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SUCCESS!

John - Brandon, Mississippi

Congratulations to John in Brandon, Mississippi for a successful well! 

John's well is 29 feet, six inches deep.  He has a standing water level of 14 feet.  Actually this is John's second well.  He dropped his pipe wrench down the first one after drilling down to 19 feet.  Many of us are familiar with that problem!

 

 

As you can see below, John has attached a pitcher pump to his well.  It certainly looks like it is producing great!  He reports 3 GPM with his hand pump and says it would pump a lot more.   He is using a 1.25 inch wellscreen point that is 36 inches long.



John's well in action.

John said he was into some talcum powder consistency grey sand, then some pearl white sand at 20 feet.  Then he went through some river gray sand.  Near the 25 foot level drilling became extremely easy and he was able to go two or three feet in only five minutes.  This (when you are drilling below the standing water level) is indicitative of water bearing sand so he quit and set his well screen.

I asked John for some specifics when I was preparing this page.  He wrote:

A buddy and I have  been studying your site for several months.We teamed up and I decided to try first, we went with the “Drive a well point down system first”

I ordered all the stuff well point, pump, drive couplings, 1.25” galvanized pipe. 

We attached the well point to the first 6’ section of pipe and we drove it about 15 inches in the ground in about 45 minutes and 300 strikes with a modified tee post driver (heavy) .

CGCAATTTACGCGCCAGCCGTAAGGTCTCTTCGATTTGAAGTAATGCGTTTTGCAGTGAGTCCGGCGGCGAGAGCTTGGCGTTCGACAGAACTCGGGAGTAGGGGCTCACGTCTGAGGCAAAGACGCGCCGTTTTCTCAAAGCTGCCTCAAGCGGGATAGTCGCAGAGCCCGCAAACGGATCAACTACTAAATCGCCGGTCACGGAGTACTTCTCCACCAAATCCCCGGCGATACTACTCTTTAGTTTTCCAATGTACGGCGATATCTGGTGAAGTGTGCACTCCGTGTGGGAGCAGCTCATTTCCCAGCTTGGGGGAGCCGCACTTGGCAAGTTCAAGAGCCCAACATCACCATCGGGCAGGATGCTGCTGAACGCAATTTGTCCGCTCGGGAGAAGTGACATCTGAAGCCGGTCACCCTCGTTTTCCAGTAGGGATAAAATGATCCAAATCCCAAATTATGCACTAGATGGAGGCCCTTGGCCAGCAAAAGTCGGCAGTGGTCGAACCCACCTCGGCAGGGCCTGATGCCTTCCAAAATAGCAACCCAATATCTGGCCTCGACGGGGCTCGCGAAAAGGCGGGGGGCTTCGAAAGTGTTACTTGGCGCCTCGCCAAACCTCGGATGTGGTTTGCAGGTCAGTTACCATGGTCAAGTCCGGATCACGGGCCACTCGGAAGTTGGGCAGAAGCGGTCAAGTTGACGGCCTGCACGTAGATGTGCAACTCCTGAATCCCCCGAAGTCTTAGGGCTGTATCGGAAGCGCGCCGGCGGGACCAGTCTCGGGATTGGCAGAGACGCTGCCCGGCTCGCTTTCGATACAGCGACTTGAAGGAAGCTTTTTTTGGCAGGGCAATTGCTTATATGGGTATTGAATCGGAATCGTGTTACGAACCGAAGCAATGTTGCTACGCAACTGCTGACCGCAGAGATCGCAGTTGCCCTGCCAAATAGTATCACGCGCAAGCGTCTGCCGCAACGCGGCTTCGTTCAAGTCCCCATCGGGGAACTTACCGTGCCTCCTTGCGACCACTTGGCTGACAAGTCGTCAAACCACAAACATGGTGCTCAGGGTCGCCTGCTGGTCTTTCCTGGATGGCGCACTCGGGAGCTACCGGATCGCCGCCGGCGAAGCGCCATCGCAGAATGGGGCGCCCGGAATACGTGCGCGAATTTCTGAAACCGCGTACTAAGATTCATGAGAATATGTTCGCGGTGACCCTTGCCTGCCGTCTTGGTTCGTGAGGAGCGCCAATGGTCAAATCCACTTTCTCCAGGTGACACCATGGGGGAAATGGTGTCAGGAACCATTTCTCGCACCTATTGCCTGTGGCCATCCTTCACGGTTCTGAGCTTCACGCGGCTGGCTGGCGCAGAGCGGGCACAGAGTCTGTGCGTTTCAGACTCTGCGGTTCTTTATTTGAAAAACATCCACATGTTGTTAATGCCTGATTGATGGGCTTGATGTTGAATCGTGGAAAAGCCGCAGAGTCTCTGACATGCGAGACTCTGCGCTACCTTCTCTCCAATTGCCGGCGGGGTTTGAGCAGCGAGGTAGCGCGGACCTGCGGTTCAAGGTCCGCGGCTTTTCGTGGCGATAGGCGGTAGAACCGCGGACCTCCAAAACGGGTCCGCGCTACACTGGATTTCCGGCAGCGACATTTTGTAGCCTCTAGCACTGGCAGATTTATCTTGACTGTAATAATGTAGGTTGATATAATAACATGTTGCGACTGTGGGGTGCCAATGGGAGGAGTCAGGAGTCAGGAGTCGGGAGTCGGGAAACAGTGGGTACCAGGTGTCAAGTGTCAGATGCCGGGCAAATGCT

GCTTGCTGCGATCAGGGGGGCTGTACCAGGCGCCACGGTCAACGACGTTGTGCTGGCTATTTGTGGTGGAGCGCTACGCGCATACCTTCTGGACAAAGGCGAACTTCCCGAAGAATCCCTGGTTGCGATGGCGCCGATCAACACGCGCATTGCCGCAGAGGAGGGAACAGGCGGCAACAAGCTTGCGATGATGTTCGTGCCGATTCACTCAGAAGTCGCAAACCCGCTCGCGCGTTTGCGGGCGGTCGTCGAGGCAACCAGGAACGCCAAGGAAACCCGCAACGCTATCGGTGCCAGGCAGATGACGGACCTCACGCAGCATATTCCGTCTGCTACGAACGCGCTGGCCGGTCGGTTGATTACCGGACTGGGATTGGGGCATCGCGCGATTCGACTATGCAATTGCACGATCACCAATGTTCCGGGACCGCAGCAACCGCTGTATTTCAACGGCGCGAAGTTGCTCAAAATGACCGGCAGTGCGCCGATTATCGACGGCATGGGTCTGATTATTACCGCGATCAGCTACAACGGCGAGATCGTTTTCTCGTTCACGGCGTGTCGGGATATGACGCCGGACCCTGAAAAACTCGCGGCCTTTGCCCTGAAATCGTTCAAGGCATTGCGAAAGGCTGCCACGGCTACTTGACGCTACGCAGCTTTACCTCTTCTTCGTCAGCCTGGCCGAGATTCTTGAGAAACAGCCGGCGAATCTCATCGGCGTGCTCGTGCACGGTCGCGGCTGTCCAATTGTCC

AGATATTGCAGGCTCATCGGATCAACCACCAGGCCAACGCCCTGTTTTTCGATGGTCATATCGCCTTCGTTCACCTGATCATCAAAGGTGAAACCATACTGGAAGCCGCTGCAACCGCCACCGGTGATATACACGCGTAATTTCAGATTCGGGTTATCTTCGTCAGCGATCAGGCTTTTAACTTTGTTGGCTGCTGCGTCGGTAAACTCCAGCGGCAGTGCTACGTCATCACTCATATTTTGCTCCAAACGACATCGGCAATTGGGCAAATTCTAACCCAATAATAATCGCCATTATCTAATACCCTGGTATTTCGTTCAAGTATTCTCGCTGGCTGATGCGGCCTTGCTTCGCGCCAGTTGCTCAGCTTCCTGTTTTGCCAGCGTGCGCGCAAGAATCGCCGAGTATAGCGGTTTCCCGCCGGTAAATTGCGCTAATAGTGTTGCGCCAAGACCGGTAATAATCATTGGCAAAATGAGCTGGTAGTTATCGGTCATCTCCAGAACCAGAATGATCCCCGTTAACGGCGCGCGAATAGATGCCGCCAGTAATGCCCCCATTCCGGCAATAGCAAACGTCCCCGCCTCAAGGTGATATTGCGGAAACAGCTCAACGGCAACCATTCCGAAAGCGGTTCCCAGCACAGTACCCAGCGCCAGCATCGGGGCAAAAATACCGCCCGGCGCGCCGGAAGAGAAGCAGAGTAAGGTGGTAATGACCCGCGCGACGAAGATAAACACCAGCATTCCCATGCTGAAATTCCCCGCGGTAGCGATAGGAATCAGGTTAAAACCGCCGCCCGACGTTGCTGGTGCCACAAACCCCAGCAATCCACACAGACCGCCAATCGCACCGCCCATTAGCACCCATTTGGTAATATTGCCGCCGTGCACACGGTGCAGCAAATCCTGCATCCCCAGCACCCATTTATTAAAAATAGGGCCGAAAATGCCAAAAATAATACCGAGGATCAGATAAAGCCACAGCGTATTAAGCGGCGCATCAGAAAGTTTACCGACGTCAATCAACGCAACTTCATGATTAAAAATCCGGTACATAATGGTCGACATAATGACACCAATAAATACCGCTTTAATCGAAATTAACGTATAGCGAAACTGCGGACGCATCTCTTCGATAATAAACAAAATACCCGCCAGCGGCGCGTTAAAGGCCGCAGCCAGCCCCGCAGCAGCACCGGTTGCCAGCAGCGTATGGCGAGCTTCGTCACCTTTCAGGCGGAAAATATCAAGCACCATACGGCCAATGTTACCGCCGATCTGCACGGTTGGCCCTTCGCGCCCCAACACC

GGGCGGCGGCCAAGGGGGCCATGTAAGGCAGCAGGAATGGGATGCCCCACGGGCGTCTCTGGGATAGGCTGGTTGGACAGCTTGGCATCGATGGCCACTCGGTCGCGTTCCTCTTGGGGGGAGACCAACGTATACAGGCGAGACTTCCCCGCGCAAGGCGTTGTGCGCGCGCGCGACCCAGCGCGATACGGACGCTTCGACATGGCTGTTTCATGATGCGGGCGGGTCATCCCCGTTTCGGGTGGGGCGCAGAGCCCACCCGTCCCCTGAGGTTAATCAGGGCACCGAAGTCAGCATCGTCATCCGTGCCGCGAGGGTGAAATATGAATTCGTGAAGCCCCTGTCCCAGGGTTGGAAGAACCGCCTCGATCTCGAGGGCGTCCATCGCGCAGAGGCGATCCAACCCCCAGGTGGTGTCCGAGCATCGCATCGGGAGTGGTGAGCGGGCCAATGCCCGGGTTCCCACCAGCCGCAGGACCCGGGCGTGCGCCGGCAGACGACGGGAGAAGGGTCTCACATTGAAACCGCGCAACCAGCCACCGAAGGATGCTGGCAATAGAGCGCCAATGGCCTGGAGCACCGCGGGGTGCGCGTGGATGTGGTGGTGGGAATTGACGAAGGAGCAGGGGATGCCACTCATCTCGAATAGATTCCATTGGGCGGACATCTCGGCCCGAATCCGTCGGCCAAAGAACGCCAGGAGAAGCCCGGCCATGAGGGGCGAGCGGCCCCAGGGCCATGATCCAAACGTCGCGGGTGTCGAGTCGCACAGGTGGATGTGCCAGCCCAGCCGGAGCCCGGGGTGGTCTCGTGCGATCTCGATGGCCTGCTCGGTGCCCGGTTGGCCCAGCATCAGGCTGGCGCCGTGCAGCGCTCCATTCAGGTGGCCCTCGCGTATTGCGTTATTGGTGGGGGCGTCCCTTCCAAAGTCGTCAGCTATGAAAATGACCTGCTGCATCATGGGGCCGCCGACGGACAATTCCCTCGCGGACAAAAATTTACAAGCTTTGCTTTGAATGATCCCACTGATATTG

We came to the conclusion that “This won’t work in Mississippi soil”, at least not in my section of the State. 

Within 30 minutes of basically giving up on the idea a friend from work called to see how I was doing. I explained where I was on the project, he referred me to a mutual friend of ours that had followed your site and hit water at 14ft about 5 miles from my house.

 As I said we had studied your site for months, but went with what we thought would be quicker (driving down a well point).

We drove to the man’s house I had been referred to and checked out his well.

He let us borrow the water head for the hoses to hook to, some 2” pipe, some 3” pipe, and how to make the drill bit as per your site in PVC.

 We started again the next weekend, we went 10ft in about 4 hours.

Much, much better than driving down a well point.

I being a Machine Shop teacher decided to make that drill bit out of carbide inserts like we use to machine metal in the shop. Started with it the next day and went to 19ft, I had the bright idea of hooking a pipe wrench to hold the drill rig up about 6ft so I could take a lunch break, and I dropped the pipe wrench down the hole, it went past the bit to the bottom.

It was covered in sediment I was sure, and I quit for the day.

Next morning my buddy came back over and we started a new well instead of working on getting the pipe wrench out.

 Finished mine that day at 28ft.

 Did my buddy's the next weekend at his house to a depth of 43ft, we both have good producing wells, and the man that let us borrow the original equipment has a good one too, we all are in 6 miles of each other.

 John


[As information, driven points work great in sandy soil.  They are hard, sometimes impossible, to drive in clay.]

John made his own drill bits in a unique way.  They are posted on the metal and mud pump drill bits pages.  They also appear below.




Mean looking drill bit, huh?

Many thanks to John in Brandon, Mississippi for his report on his well and his friend's!

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